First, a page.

Who got high speed rail money

February 17th, 2011 by Mariah

NEW YORK (CNNMoney) — The federal government already has more than $10 billion in stimulus and other money set aside for high speed rail projects. To date, it has made commitments to spend $4.5 billion of that.

President Obama has made infrastructure a centerpiece of his presidency, calling for $53 billion in additional funds for high speed rail in his budget proposal this week.

 

 

Republicans seem unlikely to fund that request, and a political fight is brewing. But if the money is rejected, the $4.5 billion the government has spent so far won’t likely be wasted.

 

Here are some of the major projects to date:

California: The state has captured the lion’s share of these funds, winning $3 billion to construct a 220-mph train from San Diego to San Francisco.

The money is to be combined with $9 billion California voters have already approved, plus private funds and additional government cash, to build what is ultimately expected to be a $40-$50 billion dollar project.

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Work on the actual line has yet to begin and most of this money has not been spent — the state is still designing the train, working out the route and getting the necessary permits. The first section of track is expected to run from Bakersfield to Fresno.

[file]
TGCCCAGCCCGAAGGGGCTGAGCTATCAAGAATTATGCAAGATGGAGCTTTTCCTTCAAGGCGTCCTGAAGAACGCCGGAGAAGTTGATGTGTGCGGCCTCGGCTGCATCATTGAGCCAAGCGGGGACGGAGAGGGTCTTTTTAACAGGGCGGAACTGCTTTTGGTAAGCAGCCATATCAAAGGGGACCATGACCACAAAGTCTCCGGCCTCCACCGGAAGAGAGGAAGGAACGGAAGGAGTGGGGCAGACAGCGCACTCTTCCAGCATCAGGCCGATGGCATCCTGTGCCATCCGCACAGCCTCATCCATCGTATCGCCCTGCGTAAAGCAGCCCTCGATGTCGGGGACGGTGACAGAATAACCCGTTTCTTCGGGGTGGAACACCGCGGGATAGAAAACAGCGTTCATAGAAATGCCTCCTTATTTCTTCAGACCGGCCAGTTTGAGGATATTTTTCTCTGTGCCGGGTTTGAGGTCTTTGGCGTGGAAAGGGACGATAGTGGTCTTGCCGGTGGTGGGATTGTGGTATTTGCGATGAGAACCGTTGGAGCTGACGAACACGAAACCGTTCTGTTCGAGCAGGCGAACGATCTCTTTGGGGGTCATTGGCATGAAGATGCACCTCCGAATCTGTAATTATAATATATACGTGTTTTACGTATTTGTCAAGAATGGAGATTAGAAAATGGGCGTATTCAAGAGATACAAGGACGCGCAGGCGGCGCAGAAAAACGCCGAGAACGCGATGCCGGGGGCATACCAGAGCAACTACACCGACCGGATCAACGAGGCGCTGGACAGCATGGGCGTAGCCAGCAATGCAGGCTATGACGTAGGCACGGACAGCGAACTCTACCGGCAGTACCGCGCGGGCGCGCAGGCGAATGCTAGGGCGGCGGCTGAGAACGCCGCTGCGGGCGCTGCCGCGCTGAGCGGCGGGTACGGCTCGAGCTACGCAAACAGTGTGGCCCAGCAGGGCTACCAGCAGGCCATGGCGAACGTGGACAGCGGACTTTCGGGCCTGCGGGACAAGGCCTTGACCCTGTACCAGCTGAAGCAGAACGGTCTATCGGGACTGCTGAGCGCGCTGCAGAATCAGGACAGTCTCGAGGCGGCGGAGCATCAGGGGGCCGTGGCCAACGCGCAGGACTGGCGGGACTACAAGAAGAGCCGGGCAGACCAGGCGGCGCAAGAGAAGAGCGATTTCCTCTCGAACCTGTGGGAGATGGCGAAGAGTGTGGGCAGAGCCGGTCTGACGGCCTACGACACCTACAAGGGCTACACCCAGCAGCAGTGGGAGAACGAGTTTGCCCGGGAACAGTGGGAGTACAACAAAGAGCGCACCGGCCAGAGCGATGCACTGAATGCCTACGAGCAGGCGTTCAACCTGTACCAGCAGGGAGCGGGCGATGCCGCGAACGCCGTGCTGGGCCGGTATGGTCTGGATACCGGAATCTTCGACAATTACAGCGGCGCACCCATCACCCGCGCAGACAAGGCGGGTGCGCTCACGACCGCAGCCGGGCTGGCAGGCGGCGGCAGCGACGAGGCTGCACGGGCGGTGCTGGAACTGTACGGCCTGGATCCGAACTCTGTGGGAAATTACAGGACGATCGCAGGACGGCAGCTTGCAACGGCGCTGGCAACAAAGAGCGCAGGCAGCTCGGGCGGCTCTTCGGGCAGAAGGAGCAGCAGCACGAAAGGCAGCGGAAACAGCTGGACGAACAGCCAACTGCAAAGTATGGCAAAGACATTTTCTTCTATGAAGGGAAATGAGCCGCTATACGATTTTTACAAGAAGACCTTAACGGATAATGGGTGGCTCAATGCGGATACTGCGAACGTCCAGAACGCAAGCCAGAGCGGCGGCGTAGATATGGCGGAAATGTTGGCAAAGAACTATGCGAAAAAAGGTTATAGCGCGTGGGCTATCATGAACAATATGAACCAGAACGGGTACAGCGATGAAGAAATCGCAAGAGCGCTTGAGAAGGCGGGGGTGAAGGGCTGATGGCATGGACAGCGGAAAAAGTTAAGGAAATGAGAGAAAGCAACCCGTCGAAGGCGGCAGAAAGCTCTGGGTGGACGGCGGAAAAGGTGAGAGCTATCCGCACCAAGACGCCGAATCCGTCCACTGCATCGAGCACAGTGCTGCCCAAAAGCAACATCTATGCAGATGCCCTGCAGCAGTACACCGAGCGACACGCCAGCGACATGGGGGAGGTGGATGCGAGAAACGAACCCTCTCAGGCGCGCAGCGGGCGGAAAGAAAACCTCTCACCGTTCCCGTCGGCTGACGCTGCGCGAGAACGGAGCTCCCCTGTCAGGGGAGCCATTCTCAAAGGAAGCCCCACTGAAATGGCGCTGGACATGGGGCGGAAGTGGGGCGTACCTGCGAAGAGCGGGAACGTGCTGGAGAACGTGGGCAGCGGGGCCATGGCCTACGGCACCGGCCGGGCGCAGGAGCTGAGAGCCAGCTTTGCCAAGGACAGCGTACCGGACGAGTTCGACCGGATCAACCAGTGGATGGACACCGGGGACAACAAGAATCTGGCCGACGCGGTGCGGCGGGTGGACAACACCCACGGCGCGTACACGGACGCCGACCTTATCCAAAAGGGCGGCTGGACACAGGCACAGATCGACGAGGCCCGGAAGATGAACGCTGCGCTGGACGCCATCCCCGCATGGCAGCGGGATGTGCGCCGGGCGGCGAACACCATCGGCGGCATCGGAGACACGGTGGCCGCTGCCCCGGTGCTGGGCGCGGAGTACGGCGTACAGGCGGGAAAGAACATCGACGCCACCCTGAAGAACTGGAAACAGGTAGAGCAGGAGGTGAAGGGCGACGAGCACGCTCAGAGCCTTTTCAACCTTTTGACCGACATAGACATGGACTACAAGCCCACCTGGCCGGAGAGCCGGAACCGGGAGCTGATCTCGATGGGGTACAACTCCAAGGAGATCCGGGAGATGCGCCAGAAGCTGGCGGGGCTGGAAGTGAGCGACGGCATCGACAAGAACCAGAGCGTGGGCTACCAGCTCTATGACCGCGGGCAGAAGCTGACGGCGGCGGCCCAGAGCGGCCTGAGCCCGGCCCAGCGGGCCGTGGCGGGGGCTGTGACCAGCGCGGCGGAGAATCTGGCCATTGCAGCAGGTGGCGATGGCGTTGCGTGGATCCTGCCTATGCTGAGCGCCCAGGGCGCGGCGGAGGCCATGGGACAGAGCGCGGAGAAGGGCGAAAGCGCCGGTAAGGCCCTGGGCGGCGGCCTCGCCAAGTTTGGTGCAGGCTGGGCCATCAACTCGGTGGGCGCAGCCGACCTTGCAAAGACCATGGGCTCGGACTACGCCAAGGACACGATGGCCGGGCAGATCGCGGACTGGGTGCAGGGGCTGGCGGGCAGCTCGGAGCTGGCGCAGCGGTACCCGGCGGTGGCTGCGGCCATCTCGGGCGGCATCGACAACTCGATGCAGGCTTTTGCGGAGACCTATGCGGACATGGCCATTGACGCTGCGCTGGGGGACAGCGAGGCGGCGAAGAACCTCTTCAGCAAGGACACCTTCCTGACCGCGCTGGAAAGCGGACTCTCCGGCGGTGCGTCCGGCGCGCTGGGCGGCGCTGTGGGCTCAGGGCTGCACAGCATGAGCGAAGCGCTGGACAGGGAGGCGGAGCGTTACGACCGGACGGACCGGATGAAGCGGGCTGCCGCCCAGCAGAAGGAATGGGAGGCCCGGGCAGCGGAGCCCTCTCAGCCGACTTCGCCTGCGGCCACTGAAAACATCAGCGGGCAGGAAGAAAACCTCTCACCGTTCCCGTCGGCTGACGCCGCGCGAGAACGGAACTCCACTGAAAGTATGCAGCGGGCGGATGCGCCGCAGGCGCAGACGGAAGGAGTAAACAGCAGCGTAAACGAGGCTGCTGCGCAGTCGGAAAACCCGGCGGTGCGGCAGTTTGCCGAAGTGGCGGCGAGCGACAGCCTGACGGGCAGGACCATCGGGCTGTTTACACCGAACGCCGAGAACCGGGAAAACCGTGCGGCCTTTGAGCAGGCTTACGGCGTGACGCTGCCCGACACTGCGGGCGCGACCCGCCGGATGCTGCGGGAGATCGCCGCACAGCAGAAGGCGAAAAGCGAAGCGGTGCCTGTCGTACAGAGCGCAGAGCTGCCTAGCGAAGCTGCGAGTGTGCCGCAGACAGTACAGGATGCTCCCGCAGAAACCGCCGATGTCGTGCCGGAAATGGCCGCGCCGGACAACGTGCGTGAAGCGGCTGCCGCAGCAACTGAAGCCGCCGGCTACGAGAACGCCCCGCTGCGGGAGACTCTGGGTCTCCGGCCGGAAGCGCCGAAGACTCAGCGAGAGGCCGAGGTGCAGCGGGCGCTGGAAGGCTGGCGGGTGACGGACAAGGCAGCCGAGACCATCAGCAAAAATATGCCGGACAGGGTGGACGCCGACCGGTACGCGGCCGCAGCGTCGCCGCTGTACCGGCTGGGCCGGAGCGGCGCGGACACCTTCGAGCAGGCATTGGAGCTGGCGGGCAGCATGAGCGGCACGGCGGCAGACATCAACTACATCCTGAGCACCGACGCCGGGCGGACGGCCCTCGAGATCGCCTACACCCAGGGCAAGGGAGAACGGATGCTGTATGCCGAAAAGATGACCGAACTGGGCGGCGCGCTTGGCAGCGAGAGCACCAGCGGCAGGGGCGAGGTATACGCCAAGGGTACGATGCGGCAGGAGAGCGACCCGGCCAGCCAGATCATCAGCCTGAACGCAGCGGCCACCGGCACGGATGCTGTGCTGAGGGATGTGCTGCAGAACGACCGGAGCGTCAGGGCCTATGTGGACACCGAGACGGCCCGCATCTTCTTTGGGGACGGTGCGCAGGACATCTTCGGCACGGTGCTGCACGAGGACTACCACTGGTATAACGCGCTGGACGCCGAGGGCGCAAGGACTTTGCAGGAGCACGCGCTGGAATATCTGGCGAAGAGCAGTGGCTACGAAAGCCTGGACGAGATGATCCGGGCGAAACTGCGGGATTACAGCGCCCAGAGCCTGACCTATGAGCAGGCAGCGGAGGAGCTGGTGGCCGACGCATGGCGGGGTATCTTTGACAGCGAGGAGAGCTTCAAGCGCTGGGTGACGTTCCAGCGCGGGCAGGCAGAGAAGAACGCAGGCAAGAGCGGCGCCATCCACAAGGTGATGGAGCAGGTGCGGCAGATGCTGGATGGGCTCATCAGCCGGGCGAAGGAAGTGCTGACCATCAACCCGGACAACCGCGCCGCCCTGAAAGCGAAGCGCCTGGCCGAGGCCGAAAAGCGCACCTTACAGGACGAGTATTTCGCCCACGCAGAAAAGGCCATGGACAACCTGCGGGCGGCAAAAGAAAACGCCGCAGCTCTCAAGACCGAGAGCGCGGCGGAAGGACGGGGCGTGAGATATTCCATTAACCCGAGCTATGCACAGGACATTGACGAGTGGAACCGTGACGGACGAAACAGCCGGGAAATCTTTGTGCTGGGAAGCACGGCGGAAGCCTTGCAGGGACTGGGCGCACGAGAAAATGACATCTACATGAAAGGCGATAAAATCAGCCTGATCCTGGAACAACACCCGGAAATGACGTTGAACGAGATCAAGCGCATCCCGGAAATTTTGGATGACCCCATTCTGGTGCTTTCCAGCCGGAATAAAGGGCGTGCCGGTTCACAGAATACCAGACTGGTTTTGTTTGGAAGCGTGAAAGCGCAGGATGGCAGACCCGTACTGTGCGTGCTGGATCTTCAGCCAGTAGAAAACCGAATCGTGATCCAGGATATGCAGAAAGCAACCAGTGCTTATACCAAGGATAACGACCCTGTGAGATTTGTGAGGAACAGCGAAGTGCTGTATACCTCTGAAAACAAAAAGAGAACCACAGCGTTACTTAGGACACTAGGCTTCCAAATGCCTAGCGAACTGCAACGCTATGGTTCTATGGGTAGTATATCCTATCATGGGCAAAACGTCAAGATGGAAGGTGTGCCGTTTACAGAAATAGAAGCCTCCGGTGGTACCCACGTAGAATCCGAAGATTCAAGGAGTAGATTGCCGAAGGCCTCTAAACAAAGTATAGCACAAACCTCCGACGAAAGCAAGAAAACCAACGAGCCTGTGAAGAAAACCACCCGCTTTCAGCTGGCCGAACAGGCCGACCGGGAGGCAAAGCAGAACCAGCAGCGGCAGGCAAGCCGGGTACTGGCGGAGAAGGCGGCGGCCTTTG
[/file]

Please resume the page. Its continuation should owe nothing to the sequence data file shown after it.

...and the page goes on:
If all goes well — and that’s a big if, because plenty of people oppose the project — construction will start in 2012 and end in 2020.

California seems intent on building this train with or without help from the federal government, although federal money is a big part of their plan.

Chicago-St. Louis: This route, which passes through Springfield and Bloomington, Ill., received $1.1 billion to make the existing Amtrak service faster.

To do this, improvements are being made that include laying new track, updating signals, building new stations, and buying new railcars and locomotives.

The improvements are expected to boost average speeds from 53 to 63 miles per hour, shaving nearly an hour off what is now a 5-hour and 20-minute trip, according to Ken Orski, publisher of the infrastructure industry publication Innovation NewsBriefs and a former transportation official in the Nixon and Ford administrations.

Those improvements will benefit both the passenger and freight trains that use the line, regardless of whether more high speed rail money is approved by Congress.

Orlando-Tampa: This controversial, 84-mile proposal has received $66 million for preliminary engineering projects on a high-speed train running from the Orlando airport to downtown Tampa. This money does appear to have been wasted.

On Wednesday, Florida Gov. Rick Scott declined the other $2.4 billion being offered by the feds.